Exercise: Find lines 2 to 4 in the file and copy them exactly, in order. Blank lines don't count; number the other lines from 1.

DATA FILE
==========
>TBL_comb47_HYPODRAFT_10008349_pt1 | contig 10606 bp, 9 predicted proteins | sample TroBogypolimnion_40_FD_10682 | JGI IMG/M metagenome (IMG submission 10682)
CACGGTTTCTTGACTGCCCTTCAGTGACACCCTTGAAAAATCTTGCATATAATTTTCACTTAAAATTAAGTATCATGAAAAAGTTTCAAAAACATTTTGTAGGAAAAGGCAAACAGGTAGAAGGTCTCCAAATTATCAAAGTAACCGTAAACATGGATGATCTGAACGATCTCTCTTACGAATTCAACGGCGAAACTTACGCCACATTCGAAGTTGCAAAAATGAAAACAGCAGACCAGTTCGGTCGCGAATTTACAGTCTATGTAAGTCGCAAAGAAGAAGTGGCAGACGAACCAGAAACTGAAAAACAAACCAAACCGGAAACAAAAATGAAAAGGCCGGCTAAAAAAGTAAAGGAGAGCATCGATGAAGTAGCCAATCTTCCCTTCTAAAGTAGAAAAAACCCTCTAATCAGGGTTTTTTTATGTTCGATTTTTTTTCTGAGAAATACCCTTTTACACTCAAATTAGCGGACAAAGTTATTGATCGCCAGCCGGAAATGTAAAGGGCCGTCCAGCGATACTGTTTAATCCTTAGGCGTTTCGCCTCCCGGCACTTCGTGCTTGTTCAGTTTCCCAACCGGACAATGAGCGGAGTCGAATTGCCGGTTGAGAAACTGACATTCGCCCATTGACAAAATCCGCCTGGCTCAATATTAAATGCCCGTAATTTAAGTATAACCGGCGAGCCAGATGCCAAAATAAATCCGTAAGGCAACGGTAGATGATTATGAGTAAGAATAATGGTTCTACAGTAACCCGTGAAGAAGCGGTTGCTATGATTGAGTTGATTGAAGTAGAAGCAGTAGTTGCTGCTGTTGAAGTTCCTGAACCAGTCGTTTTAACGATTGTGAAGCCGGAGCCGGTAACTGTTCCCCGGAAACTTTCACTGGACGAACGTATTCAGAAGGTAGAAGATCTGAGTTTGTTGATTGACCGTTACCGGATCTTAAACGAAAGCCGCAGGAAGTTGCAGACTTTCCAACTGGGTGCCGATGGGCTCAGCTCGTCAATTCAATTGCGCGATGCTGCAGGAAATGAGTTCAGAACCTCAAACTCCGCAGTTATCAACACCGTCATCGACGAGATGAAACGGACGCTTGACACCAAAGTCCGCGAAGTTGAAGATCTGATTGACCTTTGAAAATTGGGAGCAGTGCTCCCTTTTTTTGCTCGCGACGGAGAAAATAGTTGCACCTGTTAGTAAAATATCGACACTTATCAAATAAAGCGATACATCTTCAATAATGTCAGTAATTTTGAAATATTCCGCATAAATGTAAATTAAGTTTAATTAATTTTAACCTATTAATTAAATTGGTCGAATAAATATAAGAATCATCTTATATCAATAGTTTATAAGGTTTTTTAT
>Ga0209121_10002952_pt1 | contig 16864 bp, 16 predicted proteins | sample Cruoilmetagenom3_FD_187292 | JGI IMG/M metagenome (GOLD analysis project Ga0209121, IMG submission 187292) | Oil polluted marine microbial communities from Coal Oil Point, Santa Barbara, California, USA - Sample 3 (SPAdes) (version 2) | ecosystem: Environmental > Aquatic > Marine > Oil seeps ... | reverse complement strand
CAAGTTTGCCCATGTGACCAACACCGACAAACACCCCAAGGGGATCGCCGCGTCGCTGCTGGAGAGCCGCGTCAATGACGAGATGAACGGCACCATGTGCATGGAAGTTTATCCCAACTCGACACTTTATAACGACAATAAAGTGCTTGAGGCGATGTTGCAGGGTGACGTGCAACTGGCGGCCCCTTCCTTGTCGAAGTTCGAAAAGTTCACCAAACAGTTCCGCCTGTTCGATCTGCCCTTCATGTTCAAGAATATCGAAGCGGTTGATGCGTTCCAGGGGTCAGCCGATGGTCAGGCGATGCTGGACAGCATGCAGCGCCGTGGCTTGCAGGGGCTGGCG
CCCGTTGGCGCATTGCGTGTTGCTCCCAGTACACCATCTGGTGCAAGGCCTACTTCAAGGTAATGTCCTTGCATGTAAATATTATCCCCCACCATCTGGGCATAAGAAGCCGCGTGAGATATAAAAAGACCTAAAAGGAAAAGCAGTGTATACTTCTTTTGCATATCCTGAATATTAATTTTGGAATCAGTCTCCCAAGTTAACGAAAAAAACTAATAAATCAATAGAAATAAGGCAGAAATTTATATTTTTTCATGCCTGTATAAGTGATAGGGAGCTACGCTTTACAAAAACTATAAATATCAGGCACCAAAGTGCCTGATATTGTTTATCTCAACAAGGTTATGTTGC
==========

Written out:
CACGGTTTCTTGACTGCCCTTCAGTGACACCCTTGAAAAATCTTGCATATAATTTTCACTTAAAATTAAGTATCATGAAAAAGTTTCAAAAACATTTTGTAGGAAAAGGCAAACAGGTAGAAGGTCTCCAAATTATCAAAGTAACCGTAAACATGGATGATCTGAACGATCTCTCTTACGAATTCAACGGCGAAACTTACGCCACATTCGAAGTTGCAAAAATGAAAACAGCAGACCAGTTCGGTCGCGAATTTACAGTCTATGTAAGTCGCAAAGAAGAAGTGGCAGACGAACCAGAAACTGAAAAACAAACCAAACCGGAAACAAAAATGAAAAGGCCGGCTAAAAAAGTAAAGGAGAGCATCGATGAAGTAGCCAATCTTCCCTTCTAAAGTAGAAAAAACCCTCTAATCAGGGTTTTTTTATGTTCGATTTTTTTTCTGAGAAATACCCTTTTACACTCAAATTAGCGGACAAAGTTATTGATCGCCAGCCGGAAATGTAAAGGGCCGTCCAGCGATACTGTTTAATCCTTAGGCGTTTCGCCTCCCGGCACTTCGTGCTTGTTCAGTTTCCCAACCGGACAATGAGCGGAGTCGAATTGCCGGTTGAGAAACTGACATTCGCCCATTGACAAAATCCGCCTGGCTCAATATTAAATGCCCGTAATTTAAGTATAACCGGCGAGCCAGATGCCAAAATAAATCCGTAAGGCAACGGTAGATGATTATGAGTAAGAATAATGGTTCTACAGTAACCCGTGAAGAAGCGGTTGCTATGATTGAGTTGATTGAAGTAGAAGCAGTAGTTGCTGCTGTTGAAGTTCCTGAACCAGTCGTTTTAACGATTGTGAAGCCGGAGCCGGTAACTGTTCCCCGGAAACTTTCACTGGACGAACGTATTCAGAAGGTAGAAGATCTGAGTTTGTTGATTGACCGTTACCGGATCTTAAACGAAAGCCGCAGGAAGTTGCAGACTTTCCAACTGGGTGCCGATGGGCTCAGCTCGTCAATTCAATTGCGCGATGCTGCAGGAAATGAGTTCAGAACCTCAAACTCCGCAGTTATCAACACCGTCATCGACGAGATGAAACGGACGCTTGACACCAAAGTCCGCGAAGTTGAAGATCTGATTGACCTTTGAAAATTGGGAGCAGTGCTCCCTTTTTTTGCTCGCGACGGAGAAAATAGTTGCACCTGTTAGTAAAATATCGACACTTATCAAATAAAGCGATACATCTTCAATAATGTCAGTAATTTTGAAATATTCCGCATAAATGTAAATTAAGTTTAATTAATTTTAACCTATTAATTAAATTGGTCGAATAAATATAAGAATCATCTTATATCAATAGTTTATAAGGTTTTTTAT
>Ga0209121_10002952_pt1 | contig 16864 bp, 16 predicted proteins | sample Cruoilmetagenom3_FD_187292 | JGI IMG/M metagenome (GOLD analysis project Ga0209121, IMG submission 187292) | Oil polluted marine microbial communities from Coal Oil Point, Santa Barbara, California, USA - Sample 3 (SPAdes) (version 2) | ecosystem: Environmental > Aquatic > Marine > Oil seeps ... | reverse complement strand
CAAGTTTGCCCATGTGACCAACACCGACAAACACCCCAAGGGGATCGCCGCGTCGCTGCTGGAGAGCCGCGTCAATGACGAGATGAACGGCACCATGTGCATGGAAGTTTATCCCAACTCGACACTTTATAACGACAATAAAGTGCTTGAGGCGATGTTGCAGGGTGACGTGCAACTGGCGGCCCCTTCCTTGTCGAAGTTCGAAAAGTTCACCAAACAGTTCCGCCTGTTCGATCTGCCCTTCATGTTCAAGAATATCGAAGCGGTTGATGCGTTCCAGGGGTCAGCCGATGGTCAGGCGATGCTGGACAGCATGCAGCGCCGTGGCTTGCAGGGGCTGGCG